A legend finally at ease in the recording studio, Charley Pride reflects on Choices 

Country's Last Stand

Country's Last Stand

During the sessions that led to his landmark 1969 hit "All I Have to Offer You Is Me," Country Music Hall of Famer Charley Pride admits he was anything but an expert in recording and production techniques. "I really didn't any idea of what was happening in a studio then," Pride says. "So I would constantly ask Cowboy [producer Cowboy Jack Clement], 'What are you listening for? How do you decide if that's a good take?' Over the years I've taken a lot from what he and other producers have told me, and now that I'm doing it myself I think I've learned what it takes to make good records." 

After a five-year absence, Pride returns to the country music marketplace March 8 with Choices. It is a resolutely traditional country record, with steel and fiddles prominent on several cuts, Pride's still-formidable baritone in solid shape, and the lyrical and story settings a blend of topical ("Hickory Hollow Times and Country News," "Guntersville Gazette") realistic relationship tunes ("This Bed's Not Big Enough," "Maybe Love Will Save The Day") and reflective/biographical material ("Resting Place," "You Touched My Life," "The Bottom Line"). Then there's "America the Great," co-written by Larry Mercey and Edward Allen Gowens, for which Pride says he prefers the term "patriotic," rather than "political" or "conservative." 

Throughout, Pride's authoritative tone, smooth delivery and confident presentation all signal that he remains capable of making fine music, even if health problems and age have robbed him of some depth on the lower registers. Soon to be 73, Pride is under no illusions about getting airplay in an era where country radio is as obsessed with youth as its rock, pop and urban compatriots.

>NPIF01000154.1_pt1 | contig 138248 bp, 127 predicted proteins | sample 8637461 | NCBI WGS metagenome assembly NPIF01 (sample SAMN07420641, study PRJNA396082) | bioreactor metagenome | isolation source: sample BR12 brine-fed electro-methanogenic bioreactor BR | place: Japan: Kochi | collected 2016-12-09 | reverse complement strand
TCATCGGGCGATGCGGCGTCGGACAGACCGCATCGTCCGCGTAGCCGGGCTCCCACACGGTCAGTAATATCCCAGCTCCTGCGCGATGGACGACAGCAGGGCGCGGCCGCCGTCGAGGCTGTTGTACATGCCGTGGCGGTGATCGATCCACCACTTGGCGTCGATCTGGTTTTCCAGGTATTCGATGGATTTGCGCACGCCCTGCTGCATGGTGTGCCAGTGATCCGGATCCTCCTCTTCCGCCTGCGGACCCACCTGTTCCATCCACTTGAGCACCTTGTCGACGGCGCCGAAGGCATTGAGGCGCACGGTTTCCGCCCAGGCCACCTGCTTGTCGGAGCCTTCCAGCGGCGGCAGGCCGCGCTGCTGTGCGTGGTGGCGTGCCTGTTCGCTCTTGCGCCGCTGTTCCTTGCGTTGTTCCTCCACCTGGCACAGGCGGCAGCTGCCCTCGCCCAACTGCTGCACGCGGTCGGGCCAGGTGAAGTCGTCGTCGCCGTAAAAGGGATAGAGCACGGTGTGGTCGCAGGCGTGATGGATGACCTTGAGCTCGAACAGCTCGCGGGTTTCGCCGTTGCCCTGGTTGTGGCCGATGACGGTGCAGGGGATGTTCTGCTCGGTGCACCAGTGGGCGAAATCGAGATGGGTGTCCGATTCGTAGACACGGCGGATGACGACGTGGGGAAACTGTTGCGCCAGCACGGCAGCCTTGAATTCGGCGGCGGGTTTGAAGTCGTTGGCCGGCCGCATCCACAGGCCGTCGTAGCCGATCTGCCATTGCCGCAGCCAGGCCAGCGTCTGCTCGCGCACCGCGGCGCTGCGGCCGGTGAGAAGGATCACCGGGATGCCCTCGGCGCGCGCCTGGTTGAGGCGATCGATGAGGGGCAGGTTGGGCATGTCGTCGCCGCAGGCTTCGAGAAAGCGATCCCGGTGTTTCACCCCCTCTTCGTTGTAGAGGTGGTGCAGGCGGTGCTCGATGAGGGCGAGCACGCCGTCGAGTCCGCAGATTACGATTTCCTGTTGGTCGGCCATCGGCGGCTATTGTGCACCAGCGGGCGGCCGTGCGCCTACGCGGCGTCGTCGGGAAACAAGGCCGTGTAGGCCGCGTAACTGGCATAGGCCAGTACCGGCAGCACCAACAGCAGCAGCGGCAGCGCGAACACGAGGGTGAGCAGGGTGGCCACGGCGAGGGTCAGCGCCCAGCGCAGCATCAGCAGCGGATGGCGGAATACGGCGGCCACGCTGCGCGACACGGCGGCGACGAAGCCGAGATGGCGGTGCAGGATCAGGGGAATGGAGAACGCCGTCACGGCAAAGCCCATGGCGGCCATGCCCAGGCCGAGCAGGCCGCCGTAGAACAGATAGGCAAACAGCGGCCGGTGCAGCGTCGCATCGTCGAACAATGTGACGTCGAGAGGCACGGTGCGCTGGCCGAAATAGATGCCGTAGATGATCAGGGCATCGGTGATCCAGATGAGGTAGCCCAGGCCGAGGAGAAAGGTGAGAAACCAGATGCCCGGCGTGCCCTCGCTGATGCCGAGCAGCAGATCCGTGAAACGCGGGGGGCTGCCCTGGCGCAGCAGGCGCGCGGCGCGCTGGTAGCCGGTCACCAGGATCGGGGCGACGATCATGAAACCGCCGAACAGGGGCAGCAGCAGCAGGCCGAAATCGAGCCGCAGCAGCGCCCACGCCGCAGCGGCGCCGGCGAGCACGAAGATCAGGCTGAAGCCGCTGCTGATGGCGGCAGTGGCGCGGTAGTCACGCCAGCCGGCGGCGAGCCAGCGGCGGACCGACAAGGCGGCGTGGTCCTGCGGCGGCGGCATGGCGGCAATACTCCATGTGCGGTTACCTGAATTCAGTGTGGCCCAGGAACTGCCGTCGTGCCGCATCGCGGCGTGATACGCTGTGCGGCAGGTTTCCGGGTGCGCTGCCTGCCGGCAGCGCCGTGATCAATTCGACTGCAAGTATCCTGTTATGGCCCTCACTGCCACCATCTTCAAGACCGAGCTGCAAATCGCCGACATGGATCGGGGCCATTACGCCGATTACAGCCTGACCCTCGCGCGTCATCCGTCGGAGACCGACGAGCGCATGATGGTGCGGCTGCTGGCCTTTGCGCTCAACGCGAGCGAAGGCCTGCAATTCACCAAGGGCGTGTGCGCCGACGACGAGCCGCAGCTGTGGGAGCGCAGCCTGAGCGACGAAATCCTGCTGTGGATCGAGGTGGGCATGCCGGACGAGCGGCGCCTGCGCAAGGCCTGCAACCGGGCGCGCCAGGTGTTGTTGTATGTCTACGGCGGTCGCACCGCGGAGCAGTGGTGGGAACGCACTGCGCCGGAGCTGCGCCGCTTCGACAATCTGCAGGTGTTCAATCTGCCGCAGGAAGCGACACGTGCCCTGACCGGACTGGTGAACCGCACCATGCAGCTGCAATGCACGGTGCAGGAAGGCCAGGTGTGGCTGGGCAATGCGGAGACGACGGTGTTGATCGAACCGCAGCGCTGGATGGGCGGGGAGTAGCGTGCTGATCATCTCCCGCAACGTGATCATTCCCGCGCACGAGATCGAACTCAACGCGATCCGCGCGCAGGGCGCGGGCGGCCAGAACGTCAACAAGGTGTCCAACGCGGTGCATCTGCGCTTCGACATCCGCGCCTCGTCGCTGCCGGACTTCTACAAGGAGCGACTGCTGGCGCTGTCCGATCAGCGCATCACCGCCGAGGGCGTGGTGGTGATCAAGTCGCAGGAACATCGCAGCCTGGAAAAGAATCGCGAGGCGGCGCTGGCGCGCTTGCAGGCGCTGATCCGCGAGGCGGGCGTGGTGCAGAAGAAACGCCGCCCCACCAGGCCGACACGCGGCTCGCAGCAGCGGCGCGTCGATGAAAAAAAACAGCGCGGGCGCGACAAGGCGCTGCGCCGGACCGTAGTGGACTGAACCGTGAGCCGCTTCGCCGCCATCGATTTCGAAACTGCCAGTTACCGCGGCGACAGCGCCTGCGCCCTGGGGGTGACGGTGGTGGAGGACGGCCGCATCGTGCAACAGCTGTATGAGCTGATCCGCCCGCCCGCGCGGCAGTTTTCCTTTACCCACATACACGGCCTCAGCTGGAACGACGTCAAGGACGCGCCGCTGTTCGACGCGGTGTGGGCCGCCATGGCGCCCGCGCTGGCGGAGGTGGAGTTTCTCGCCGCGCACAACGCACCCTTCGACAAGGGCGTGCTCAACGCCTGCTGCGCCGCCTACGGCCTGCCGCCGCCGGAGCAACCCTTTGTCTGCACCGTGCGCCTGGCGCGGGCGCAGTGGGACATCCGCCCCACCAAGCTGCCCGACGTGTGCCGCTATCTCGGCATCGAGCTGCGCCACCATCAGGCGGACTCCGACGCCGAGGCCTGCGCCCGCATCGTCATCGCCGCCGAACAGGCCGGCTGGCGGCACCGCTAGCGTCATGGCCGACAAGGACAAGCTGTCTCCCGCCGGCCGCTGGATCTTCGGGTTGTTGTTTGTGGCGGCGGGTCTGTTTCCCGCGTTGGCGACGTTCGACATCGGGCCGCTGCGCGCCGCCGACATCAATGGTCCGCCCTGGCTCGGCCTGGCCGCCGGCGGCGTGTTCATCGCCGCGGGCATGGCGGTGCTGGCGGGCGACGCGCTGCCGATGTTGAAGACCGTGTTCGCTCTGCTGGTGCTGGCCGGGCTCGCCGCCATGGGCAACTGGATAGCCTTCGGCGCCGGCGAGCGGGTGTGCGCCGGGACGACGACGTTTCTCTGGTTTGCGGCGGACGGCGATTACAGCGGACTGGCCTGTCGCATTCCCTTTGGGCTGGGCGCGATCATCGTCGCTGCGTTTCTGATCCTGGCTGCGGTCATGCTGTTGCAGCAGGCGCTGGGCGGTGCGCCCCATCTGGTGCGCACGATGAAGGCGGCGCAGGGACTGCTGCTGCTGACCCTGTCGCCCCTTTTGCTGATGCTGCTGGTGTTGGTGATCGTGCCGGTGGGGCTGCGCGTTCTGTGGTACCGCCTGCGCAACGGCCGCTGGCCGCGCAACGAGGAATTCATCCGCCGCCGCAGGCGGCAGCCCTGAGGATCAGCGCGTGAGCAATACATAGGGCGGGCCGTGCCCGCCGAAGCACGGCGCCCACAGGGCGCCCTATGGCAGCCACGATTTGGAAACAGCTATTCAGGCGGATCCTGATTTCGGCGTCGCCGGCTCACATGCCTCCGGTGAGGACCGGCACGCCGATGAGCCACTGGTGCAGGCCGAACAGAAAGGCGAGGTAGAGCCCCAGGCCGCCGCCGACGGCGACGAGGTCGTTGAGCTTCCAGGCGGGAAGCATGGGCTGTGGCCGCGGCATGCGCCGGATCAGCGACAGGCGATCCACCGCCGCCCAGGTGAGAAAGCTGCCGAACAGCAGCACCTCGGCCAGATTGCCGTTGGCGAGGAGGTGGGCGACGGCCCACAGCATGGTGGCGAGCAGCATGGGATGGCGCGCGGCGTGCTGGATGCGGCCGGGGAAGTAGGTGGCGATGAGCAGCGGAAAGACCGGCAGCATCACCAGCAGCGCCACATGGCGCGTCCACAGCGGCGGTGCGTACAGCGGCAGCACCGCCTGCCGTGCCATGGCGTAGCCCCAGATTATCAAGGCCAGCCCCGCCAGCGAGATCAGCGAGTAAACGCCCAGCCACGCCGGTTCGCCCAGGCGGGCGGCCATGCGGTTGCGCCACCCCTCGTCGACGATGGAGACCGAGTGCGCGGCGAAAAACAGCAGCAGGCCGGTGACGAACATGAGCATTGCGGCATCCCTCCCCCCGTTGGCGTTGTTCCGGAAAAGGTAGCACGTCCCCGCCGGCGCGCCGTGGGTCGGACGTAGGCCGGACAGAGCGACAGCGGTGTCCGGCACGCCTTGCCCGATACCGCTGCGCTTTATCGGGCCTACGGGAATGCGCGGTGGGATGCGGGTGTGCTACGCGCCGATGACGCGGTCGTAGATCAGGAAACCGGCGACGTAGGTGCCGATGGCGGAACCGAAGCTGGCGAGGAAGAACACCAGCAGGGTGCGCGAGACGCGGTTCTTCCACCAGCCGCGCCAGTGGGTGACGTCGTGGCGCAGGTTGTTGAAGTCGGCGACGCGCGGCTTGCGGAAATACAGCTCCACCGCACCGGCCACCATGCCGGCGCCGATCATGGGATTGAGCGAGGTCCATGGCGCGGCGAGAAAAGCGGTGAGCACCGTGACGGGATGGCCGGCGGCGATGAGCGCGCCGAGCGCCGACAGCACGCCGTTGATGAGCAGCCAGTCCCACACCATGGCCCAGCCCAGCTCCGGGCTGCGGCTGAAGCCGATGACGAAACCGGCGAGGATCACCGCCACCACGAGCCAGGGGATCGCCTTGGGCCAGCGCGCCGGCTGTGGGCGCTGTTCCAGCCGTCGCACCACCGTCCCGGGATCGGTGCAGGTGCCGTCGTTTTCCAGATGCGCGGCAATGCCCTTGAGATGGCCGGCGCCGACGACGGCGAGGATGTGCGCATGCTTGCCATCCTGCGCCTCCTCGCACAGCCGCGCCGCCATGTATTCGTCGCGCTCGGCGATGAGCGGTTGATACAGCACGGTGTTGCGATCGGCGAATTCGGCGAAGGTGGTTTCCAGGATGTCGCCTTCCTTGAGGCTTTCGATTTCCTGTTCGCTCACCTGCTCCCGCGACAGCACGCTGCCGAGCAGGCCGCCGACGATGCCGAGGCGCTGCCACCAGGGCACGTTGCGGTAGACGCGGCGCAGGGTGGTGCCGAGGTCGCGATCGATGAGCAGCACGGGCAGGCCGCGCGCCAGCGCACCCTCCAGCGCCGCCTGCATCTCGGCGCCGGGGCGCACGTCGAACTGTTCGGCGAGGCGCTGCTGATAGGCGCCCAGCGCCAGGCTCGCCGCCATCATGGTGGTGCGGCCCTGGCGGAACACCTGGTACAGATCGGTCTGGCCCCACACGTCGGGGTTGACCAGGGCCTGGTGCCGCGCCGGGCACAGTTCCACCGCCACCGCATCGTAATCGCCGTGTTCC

"I'm a country traditionalist — that's always been my strength," Pride says. "For me, George Strait really represents kind of the last stand for those of us who aren't interested in any kind of crossover or rock influence in our music. I don't have anything against the new singers or the current things that are popular on country radio. I just don't have any interest in doing it."

He's won every country music award over his long career, and earned a star on the Hollywood Walk of Fame. But Charley Pride will always be most remembered as the first black country singer with a No. 1 hit. (He's had 36 chart-topping singles overall.) Still quite active and set for an 11-city Canadian tour in April, Pride remains outspoken on the thorny question of race in country music. For instance, does he feel the success of Darius Rucker has rendered moot issues of color and success in country?

"Well, Darius is a fine singer, and I'm happy he's having success, but he comes from a soft-rock background. So I'm not sure his success shows that the industry is now open to black vocalists doing traditional country music. I feel about him like I did about Ray Charles: He's a great singer who's now become successful doing country music. ... I still wonder why there haven't been any more like myself come along and enjoy the same degree of success. I know of at least two, my brother and my son, who are great country vocalists, and they haven't been able to break through. ... Today I can honestly say it would be just as tough, if not tougher, for a traditional black country act to make it as it was for me when I started.

"It's a funny thing," he adds. "When writers first started talking to me after I began having hits, they would tell me I was the first colored country singer to have great success. Then later it changed to me being the first Negro country singer. Then I became the first black country star. Now I'm the first African-American country star. But over all that time, I'm still the same: Charley Pride, American."

Email music@nashvillescene.com.

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